As a way to learn PySimpleGUI, and eventually tkinter, I re-implemented a computing cluster CPU load monitor I wrote long ago. I'm looking for any feedback on whether it's well-written, but in particular I have concerns about two areas:

One, whether the organizational structure is correct. As objects, Cluster contains Nodes which contains CPUs makes sense, but should they exist on the same level, or should, say, the ClusterNode class be defined inside the Cluster class?

Two, if the display logic is too tightly integrated with the objects. On the one hand, without displaying anything, the objects have no reason to exist. On the other, this could be easily implemented procedurally with less code overall.

It also probably could do with a little more commenting, but it felt like anything more I had to add was merely restating what the code does.

Thanks for any feedback.

Display load of each CPU in a cluster of nodes, using PySimpleGUI.

A Cluster object contains multiple ClusterNode objects, which in turn
contains multiple NodeCPU objects.

The window layout is: [[<node1 frame>, ..., <nodeN frame>]]
which may be broken up into sublists for multiple rows (NODES_PER_ROW).
A node frame layout is: [[<cpu1 graph>, ..., <cpuN graph>]]
where each CPU graph object is a PySimpleGUI Graph (canvas).

To simulate a real cluster, the load numbers are generated randomly
and vary gradually from interval to interval.

from random import randint
import PySimpleGUI as psg



graphsize = (30, 100)
colors = ("red", "green", "yellow", "blue")

class NodeCPU:
    """Create an CPU object and define the Graph layout"""
    def __init__(self, num):
        self.color = colors[num]
        self.graph = psg.Graph(graphsize, (0, 0), graphsize)
        self._load = 0

    def load(self):
        """Adjust the load randomly, bound between 0 and 100"""
        self._load += randint(-5, 5)
        self._load = max(0, min(self._load, 100))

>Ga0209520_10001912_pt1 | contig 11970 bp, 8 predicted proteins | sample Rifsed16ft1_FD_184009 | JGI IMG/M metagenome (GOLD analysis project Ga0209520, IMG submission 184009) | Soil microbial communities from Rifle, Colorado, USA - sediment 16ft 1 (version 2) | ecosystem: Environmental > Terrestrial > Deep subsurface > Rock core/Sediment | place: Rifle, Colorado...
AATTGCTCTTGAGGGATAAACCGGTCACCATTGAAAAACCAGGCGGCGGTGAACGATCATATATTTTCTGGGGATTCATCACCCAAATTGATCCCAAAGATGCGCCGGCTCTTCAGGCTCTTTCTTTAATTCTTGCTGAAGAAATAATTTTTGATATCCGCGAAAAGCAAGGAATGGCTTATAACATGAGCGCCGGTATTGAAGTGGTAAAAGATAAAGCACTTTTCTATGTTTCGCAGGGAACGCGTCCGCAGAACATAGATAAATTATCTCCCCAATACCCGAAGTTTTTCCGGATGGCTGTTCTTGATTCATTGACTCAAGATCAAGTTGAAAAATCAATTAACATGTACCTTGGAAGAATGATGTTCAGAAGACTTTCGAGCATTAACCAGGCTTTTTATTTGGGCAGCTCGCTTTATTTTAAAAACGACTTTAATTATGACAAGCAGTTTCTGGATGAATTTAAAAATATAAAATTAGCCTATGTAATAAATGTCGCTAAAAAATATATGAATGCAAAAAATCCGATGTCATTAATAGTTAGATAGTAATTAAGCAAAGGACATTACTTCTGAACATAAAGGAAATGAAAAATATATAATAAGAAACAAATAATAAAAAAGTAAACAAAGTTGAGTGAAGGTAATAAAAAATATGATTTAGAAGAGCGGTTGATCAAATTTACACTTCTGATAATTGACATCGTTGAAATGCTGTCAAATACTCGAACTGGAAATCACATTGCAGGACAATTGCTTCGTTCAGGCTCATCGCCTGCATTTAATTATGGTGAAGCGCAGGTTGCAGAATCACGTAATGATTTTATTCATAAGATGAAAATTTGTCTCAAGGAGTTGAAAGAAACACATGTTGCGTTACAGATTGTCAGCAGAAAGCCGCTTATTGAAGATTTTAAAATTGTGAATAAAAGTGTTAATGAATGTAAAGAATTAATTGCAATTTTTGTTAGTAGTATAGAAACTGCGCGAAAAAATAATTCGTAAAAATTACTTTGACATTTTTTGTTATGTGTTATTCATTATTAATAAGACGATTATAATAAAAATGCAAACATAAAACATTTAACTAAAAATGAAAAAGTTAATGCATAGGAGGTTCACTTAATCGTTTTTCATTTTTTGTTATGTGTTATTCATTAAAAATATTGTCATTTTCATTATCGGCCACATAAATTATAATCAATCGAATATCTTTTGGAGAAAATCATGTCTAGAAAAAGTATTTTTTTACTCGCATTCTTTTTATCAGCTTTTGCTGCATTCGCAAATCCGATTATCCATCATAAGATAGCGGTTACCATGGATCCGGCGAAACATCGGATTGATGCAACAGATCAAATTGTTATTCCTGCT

return self._load

    def update_graph(self):
        """Update the graph, shifting the display to the left"""
        self.graph.Move(-1, 0)
        self.graph.DrawLine((graphsize[0], 0), (graphsize[0], self.load),
                            width=1, color=self.color)

class ClusterNode:
    """A ClusterNode consists of CPUs and defines the frame layout"""
    def __init__(self, num):
        self.name = f"node{num+1:02d}"
        self.cpus = [NodeCPU(cpu) for cpu in range(CPUS_PER_NODE)]
        self.frame = psg.Frame(self.name,
                              [[cpu.graph for cpu in self.cpus]],

    def __len__(self):
        return len(self.cpus)

    def __getitem__(self, index):
        return self.cpus[index]

class Cluster:
    """A Cluster consists of ClusterNodes and defines the window layout"""
    def __init__(self):
        # set global options
        psg.SetOptions(element_padding=(0, 0))
        self.nodes = [ClusterNode(node) for node in range(NODES_PER_CLUSTER)]
        self.layout = [self[node].frame for node in range(NODES_PER_CLUSTER)]
        # split the layout into multiple rows
        self.layout = self.split_list(self.layout, NODES_PER_ROW)
        self.window = psg.Window("Cluster CPU Load", self.layout,
                                resizable=False, grab_anywhere=True)

    def __len__(self):
        return len(self.nodes)

    def __getitem__(self, index):
        return self.nodes[index]

    def split_list(lst, elements):
        """Split a list into sublists of 'n' elements"""
        if not isinstance(elements, int) or elements < 1:
            raise ValueError("sublist size must be int > 0")
        return [lst[i:i+elements] for i in range(0, len(lst), elements)]

def main():
    clust = Cluster()

    # event loop; show half the nodes each loop for better performance
    odds = True
    while True:
        event, values = clust.window.read(timeout=75)
        if event == psg.WIN_CLOSED:
        for node in clust[odds::2]:
            for cpu in node:
        odds = not odds

if __name__ == "__main__":

1 Answer 1


Code looks nice. I would keep classes on the same level.
It seems more readable when you can read smaller part of code.

But your code looks like mix of Cluster Simulator + GUI Monitor and in real situation they would be two separated elements. You would have some external module with classes to access "hardware" and you would create own classes with GUI - so I would split it in code to make it more real.

Class NodeCPU would use update() only to update _load and class GUINodeCPU() would keep instance of NodeCPU to get data from _load and display it in graph. Similar situation should be with other classes. All GUI would be in own classes and all "hardware" would be in own classes.

This way you could use Cluster Simulator with other GUI like tkinter, PyQt or even create Text GUI in console with curses or urwind. Or you could use Web Framework like Flask to create web GUI.

BTW: there is system monitoring program Glances created in python and it uses python module psutils for access hardware - and maybe you could use psutil in your GUI.

psutil was used in other programs - ie. facebook created osquery to access information using SQL queries.


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